Kudzu (Pueraria montana), a fast-growing leguminous vine native to Asia, is expected to move northward by hundreds of kilometers as global temperatures increase, and it is likely to have a range of ecosystem impacts throughout its new distribution (Sasek and Strain 1991). Vines are notoriously susceptible to freezing embolisms, and warmer winters are expected to allow kudzu to expand northward in coming decades (Wechsler 1977, Sasek and Strain 1991, Schnitzer and Bongers 2002). This expansion may be aided by increasing CO2 concentrations: vines in general have shown larger and more sustained growth responses to increased CO2 than trees (Hattenschwiler and Korner 2003), and the growth responses of N-fixers such as soybean have shown little acclimation to elevated CO2 (Ainsworth et al. 2002).

Currently estimated to be spreading by 50,000 ha yr−1, kudzu already covers over 3 million ha in the southeastern United States, roughly equivalent to the acreage of soybean agriculture in the region, making it the dominant nitrogen-fixer in the southeastern United States of America (USDA 2002, Forseth and Innis 2004). Kudzu exhibits a high degree of nodulation and nitrogenase activity in the United States, and a capacity for high rates of nitrogen (N) fixation has been observed in its native range (Lynd and Ansman 1990, Forseth and Innis 2004). Although fixation rates have not been measured in the U.S., kudzu is accelerating N mineralization and nitrification rates in Georgia soils, sometimes by an order of magnitude (Hickman et al. 2010).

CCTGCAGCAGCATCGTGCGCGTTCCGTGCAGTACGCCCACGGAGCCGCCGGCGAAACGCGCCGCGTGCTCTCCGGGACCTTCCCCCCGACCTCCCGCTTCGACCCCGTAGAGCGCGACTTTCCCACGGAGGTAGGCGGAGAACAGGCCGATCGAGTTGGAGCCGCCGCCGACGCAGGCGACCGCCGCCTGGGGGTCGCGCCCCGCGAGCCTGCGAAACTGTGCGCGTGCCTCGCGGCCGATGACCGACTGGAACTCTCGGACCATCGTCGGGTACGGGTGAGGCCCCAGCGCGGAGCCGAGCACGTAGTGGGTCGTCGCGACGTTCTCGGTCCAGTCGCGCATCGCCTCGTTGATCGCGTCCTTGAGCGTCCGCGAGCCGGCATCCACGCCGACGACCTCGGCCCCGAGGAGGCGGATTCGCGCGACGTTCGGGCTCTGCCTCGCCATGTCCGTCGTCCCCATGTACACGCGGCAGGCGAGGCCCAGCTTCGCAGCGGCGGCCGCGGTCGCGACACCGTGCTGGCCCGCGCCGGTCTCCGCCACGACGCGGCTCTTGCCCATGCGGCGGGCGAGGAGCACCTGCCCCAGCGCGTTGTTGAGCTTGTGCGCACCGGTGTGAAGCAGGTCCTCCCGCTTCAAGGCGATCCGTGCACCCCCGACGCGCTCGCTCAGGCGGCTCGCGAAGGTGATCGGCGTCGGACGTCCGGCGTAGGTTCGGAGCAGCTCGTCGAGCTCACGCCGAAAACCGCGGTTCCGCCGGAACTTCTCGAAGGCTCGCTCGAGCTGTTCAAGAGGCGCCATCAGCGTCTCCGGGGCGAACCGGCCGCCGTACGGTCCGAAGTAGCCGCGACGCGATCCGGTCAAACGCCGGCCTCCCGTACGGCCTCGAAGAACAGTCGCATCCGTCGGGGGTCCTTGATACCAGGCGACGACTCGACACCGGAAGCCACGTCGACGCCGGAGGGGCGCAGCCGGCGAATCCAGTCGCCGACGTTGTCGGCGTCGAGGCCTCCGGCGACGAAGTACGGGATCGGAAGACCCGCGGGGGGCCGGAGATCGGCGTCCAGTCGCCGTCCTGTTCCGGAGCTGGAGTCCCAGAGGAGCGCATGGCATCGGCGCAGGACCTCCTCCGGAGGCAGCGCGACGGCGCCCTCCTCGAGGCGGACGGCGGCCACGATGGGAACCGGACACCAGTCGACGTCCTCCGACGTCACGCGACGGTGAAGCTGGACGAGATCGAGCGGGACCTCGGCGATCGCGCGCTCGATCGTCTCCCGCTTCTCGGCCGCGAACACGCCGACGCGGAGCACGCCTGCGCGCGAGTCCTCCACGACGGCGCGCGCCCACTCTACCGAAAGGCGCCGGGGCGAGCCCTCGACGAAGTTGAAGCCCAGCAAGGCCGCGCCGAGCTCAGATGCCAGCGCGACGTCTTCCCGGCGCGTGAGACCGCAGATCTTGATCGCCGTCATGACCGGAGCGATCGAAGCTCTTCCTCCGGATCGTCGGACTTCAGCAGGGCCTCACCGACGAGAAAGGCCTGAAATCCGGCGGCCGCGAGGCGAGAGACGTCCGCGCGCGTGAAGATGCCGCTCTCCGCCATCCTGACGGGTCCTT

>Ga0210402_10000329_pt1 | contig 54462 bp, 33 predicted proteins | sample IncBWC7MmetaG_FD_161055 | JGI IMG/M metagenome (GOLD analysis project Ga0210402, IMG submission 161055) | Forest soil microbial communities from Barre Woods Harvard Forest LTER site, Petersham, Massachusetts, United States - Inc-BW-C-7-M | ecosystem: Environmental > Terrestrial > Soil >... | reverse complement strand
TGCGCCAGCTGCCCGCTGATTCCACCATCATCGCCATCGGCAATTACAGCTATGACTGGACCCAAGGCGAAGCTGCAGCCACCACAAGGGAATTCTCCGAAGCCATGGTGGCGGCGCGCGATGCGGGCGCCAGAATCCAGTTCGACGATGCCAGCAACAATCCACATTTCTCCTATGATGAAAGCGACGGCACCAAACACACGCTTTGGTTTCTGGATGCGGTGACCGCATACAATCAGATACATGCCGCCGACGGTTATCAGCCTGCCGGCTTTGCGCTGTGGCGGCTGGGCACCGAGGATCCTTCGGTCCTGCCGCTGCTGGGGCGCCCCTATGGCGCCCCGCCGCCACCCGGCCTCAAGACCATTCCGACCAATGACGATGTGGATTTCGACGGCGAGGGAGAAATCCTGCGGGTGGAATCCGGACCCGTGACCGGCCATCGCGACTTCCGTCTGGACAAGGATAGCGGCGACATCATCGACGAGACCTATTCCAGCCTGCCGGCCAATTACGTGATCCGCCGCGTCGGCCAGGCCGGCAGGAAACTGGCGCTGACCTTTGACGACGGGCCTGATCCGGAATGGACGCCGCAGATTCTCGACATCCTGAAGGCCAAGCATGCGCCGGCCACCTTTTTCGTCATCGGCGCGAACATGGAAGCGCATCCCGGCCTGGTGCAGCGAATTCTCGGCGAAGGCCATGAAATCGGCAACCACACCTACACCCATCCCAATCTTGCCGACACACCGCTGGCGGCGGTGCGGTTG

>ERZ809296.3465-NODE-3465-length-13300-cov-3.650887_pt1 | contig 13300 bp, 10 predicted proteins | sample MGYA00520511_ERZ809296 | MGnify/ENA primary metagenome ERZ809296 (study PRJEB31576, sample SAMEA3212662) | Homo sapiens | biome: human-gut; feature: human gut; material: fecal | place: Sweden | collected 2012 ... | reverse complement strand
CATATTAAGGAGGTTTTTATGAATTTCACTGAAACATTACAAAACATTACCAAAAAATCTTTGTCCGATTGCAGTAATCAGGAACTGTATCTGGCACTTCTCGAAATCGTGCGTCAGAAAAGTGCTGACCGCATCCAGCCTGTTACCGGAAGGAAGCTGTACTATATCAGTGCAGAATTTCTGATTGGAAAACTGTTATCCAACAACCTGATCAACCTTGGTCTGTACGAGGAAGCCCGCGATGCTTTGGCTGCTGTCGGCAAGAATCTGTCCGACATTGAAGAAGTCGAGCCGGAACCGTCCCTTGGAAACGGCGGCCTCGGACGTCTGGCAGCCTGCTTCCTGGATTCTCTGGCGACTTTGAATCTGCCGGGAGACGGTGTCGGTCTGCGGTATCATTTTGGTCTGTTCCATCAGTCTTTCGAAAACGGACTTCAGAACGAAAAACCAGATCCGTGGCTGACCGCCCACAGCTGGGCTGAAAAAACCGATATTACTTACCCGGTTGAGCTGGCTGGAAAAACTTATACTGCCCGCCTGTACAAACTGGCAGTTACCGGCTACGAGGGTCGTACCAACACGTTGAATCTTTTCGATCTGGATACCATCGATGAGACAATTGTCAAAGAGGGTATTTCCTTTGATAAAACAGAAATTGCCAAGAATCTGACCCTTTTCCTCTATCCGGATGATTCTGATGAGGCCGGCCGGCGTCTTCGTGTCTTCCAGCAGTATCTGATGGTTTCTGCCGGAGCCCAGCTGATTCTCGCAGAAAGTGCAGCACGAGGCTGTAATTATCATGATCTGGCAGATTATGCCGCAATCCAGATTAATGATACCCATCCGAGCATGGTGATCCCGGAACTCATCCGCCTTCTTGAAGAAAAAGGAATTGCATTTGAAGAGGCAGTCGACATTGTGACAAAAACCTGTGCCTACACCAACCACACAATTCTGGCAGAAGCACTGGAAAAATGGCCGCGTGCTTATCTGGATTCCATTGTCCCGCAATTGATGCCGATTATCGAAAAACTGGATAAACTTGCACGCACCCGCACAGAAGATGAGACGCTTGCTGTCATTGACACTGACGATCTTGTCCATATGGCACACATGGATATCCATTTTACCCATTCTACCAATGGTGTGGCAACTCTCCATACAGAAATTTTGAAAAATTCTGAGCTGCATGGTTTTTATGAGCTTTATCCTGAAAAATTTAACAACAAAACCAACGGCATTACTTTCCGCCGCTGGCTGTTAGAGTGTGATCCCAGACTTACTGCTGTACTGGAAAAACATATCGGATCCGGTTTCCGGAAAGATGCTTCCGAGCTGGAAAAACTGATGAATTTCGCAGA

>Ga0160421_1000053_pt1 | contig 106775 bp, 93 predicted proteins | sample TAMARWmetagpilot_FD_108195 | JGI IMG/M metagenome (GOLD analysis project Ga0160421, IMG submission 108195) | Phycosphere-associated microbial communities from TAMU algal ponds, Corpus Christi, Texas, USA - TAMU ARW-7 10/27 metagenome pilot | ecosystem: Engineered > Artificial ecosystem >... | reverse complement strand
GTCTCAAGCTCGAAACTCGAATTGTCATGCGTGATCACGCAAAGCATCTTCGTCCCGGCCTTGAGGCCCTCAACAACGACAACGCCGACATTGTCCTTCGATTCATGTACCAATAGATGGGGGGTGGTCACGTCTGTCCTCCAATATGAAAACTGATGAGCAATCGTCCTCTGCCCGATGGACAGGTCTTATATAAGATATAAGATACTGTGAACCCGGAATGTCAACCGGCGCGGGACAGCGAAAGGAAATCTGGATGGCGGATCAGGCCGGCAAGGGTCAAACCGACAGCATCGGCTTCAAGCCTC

Kudzu's impact may extend to the atmosphere by contributing to increased concentrations of tropospheric ozone, an important air pollutant in terms of its impacts on human health and agriculture (Hickman et al. 2010). Kudzu's physiology is unusual in that it can increase ecosystem-scale emissions of the key precursors to tropospheric ozone formation: it is a moderate- to high-emitter of the biogenic VOC isoprene, (C5H8) and has been shown to double soil emissions of nitric oxide (NO) (Sharkey and Loreto 1993, Hickman et al. 2010).